Friday, March 19, 2010

Innovators shackled by chains of their own making

I think there's a quote from someone famous that suggests that many people are shackled by chains of their own manufacture.  I didn't have the time or energy to research that quote, and it's possible I've simply made it up.  But the quote or statement is relevant to a number of people who want to innovate.  Too often we are bound not by impossible tasks or improbable ideas, but by limits we believe others are imposing on us, when often those limits don't exist.

I was speaking recently with a colleague who is a senior innovator in his firm.  For years his team had been told that "legal" wouldn't approve any new ideas, and it was useless to try to generate new product ideas, since they'd only be shot down by the legal team.  My friend, a bit bolder than the rest, suggested that they put this barrier to the test.  Rather than simply use this assumption as an excuse not to innovate, they decided to innovate and find out what would happen if they did present new ideas to legal.  Being a bit more intelligent and insightful than some of his colleagues, he also simply approached the "legal" team and asked what the roadblocks and barriers were likely to be for a new idea.  To his surprise, the "legal" team seemed interested and eager to work with him to advance new ideas.  His team, in fact his entire business unit, had been so certain for so long that legal would simply reject ideas that they had basically resigned themselves to not innovating.

I believe many organizations face this same problem.  Many executives want their teams to create interesting new products and services, since the organization needs organic growth, but many within the organization believe another business unit or function will block or reject their ideas, so what's the point of trying?  Whether that blocking factor is a person, or a business function, or an executive, many organizations have a bugaboo within their ranks that they believe will shoot down ideas.  And rather than confront the possible challenger, they simply use this "fact" as a reason not to innovate.  In fact it is probably one of the most acceptable reasons to fail to innovate, since "everybody knows" that group X will reject the idea.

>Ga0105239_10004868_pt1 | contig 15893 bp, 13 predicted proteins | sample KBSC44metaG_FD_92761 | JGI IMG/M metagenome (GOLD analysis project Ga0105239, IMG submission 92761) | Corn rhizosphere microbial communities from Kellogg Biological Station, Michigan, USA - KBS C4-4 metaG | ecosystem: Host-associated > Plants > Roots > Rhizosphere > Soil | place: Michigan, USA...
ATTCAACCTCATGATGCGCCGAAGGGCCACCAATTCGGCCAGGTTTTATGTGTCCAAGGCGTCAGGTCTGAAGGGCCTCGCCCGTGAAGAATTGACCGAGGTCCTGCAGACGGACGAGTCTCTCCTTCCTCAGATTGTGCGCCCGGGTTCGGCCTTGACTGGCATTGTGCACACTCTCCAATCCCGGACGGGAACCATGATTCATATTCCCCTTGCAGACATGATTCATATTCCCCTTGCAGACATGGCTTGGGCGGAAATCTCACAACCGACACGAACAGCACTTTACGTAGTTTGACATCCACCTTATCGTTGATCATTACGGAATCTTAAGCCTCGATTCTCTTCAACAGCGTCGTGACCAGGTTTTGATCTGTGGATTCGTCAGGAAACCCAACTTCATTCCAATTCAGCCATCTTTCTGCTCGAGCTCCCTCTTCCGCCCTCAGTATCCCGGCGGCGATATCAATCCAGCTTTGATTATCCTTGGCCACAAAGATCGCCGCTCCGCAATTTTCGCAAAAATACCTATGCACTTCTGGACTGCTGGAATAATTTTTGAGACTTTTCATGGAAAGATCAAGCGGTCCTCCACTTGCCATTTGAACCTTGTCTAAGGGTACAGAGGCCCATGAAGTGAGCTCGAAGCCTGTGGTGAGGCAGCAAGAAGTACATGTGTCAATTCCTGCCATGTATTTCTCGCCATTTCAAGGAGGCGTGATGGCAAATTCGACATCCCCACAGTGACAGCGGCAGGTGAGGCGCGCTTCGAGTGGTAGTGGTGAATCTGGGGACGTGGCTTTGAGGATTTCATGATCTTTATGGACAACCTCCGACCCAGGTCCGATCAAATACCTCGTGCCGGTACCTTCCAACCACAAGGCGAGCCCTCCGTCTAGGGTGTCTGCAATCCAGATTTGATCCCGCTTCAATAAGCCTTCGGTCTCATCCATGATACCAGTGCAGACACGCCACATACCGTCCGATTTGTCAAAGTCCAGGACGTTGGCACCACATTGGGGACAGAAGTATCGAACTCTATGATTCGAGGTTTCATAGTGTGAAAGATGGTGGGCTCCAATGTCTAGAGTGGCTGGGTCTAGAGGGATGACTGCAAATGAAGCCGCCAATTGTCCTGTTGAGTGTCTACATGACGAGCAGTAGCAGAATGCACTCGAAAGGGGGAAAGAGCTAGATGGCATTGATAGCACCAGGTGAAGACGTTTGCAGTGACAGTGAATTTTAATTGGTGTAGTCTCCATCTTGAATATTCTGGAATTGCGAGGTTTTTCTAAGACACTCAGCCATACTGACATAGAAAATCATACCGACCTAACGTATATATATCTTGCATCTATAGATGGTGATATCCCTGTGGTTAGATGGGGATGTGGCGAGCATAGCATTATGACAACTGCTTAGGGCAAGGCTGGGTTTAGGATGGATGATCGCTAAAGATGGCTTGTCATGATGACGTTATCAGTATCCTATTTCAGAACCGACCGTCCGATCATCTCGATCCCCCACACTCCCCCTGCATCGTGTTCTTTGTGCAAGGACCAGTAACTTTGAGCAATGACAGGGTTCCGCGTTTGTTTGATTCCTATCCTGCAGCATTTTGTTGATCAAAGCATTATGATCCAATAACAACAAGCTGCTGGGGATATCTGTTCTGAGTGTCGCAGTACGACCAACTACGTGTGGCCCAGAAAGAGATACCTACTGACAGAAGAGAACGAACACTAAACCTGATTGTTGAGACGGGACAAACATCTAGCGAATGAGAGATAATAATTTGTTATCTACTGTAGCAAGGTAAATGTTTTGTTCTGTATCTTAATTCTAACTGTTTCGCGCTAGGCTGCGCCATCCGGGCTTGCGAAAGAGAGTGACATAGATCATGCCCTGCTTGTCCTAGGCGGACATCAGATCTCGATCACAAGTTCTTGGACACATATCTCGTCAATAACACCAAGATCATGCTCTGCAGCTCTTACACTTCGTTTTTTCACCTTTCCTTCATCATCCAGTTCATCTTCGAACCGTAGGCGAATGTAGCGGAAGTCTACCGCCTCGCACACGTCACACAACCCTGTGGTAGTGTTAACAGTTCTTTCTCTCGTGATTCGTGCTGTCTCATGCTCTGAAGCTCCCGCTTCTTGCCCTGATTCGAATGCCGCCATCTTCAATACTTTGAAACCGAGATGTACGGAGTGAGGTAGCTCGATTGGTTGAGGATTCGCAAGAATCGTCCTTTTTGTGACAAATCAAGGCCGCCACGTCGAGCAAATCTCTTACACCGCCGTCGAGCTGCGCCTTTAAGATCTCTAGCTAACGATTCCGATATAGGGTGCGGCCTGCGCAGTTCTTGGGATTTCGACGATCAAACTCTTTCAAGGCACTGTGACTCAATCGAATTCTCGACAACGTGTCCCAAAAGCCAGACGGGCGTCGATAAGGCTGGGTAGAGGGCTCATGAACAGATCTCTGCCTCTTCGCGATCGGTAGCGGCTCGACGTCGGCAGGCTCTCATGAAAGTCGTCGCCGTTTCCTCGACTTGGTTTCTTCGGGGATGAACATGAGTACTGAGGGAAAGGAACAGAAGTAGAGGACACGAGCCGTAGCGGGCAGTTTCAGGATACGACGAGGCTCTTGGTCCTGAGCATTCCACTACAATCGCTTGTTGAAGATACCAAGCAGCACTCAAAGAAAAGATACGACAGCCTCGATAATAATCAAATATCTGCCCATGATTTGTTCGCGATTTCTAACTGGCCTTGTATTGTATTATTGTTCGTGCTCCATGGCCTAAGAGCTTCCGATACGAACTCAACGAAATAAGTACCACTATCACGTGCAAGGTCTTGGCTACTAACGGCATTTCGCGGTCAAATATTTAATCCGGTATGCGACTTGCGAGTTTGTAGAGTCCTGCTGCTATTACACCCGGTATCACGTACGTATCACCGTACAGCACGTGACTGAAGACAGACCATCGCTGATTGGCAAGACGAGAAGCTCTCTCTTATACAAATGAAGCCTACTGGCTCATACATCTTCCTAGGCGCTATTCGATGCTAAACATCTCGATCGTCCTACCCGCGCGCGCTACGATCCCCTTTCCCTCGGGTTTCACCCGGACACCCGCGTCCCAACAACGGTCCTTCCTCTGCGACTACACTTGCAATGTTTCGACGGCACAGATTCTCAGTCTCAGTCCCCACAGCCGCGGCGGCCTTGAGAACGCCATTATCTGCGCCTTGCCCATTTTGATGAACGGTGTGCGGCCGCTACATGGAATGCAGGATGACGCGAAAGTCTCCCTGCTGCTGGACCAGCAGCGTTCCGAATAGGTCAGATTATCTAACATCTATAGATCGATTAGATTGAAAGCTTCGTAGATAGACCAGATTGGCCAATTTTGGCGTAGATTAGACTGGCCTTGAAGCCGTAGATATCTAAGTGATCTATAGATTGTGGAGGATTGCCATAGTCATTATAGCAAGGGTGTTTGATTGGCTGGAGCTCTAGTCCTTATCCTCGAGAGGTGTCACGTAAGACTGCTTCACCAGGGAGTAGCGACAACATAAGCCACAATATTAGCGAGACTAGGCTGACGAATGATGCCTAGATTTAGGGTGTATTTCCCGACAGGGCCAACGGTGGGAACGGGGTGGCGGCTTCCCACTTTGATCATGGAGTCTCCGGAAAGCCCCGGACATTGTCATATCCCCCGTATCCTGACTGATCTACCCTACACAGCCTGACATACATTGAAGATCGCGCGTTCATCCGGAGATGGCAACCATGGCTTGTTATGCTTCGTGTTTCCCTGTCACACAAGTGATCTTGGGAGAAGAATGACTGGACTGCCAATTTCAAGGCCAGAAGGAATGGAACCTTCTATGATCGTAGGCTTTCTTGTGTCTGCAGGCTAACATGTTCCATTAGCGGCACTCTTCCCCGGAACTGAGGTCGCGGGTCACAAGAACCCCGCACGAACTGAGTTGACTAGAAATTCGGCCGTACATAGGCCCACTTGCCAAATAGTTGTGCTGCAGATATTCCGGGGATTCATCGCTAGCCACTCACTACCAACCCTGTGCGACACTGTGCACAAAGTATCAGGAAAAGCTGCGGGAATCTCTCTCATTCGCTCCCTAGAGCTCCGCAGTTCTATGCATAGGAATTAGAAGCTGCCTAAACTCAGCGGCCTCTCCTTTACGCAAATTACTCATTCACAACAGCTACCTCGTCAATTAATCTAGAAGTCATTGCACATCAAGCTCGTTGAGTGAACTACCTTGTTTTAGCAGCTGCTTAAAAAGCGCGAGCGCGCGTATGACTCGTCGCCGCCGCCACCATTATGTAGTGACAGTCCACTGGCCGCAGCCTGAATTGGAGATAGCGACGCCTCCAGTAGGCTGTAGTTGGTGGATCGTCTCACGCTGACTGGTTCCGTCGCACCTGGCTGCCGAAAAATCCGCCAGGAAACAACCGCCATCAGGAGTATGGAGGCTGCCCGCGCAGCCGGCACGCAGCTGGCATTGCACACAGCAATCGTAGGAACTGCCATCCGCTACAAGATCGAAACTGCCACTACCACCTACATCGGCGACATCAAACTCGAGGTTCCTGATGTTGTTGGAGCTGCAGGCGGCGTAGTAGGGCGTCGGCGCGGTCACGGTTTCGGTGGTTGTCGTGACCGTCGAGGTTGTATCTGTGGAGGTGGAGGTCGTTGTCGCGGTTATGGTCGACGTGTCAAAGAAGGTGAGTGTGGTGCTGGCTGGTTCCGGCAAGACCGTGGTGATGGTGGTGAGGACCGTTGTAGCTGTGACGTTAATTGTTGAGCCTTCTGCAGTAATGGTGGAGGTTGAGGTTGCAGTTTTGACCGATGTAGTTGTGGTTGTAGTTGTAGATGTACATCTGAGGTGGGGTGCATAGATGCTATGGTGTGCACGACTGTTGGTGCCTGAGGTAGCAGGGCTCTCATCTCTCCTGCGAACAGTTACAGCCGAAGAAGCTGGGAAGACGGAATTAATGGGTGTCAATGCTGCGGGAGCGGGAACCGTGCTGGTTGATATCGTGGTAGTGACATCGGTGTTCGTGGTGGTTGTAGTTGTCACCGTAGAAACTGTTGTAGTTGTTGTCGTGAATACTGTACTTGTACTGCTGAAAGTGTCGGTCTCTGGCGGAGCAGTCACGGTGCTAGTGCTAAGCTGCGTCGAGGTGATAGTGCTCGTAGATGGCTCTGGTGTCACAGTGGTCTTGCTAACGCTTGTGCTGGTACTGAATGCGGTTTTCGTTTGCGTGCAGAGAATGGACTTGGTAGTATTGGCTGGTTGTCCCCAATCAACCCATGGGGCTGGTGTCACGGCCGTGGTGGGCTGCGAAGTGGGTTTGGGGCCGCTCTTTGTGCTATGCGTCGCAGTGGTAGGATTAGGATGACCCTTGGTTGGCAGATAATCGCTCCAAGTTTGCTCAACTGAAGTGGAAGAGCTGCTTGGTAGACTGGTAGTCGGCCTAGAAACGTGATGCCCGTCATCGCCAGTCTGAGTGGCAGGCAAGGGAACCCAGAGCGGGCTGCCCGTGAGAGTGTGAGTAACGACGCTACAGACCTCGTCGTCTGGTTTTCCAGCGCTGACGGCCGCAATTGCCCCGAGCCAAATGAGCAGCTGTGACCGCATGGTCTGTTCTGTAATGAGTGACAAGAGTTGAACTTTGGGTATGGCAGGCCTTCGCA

Working in an agricultural organization we generated a lot of very interesting ideas for new products.  The teams seemed reticent to do much with the ideas however, so we investigated the problem.  In this organization all new products had to pass a "safety" inspection, and that group was "notorious" for rejecting ideas. So many in the organization had simply decided that rather than have their ideas rejected, they'd simply not innovate at all - to the point that anyone could literally "shoot down" an idea by simply saying "safety will reject the idea".

There is psychological research that supports this groupthink.  Years ago a scientist placed a number of monkeys in a cage with a tree, and a bunch of bananas in the top.  Anytime one of the monkeys tried to climb the tree to get the bananas, the monkey would receive a shock.  Pretty soon the monkeys were pulling back any monkey that even went near the tree.  The scientists then slowly removed the original monkeys and added new ones.  The remaining original monkeys didn't let the newcomers anywhere near the tree.  Eventually all of the original monkeys were removed, and the new monkeys were avoiding the tree, even though none of them had been shocked or tried to climb the tree.  They simply accepted the behavior as normal.

Many innovators are shackled by chains they make for themselves, or allow to be imposed on them.  The real breakthroughs happen when people reject the metaphorical chains of culture, or acceptance and start testing new ideas without fear of rejection.  Until your teams can eliminate the barriers to innovation that exist within their own expectations, and then remove barriers that actually exist within your culture, you'll simply accept the status quo.  And what you are likely to find is that the imagined barriers are much less formidable than you'd expect.
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posted by Jeffrey Phillips at 5:44 AM


Anonymous Anonymous said...

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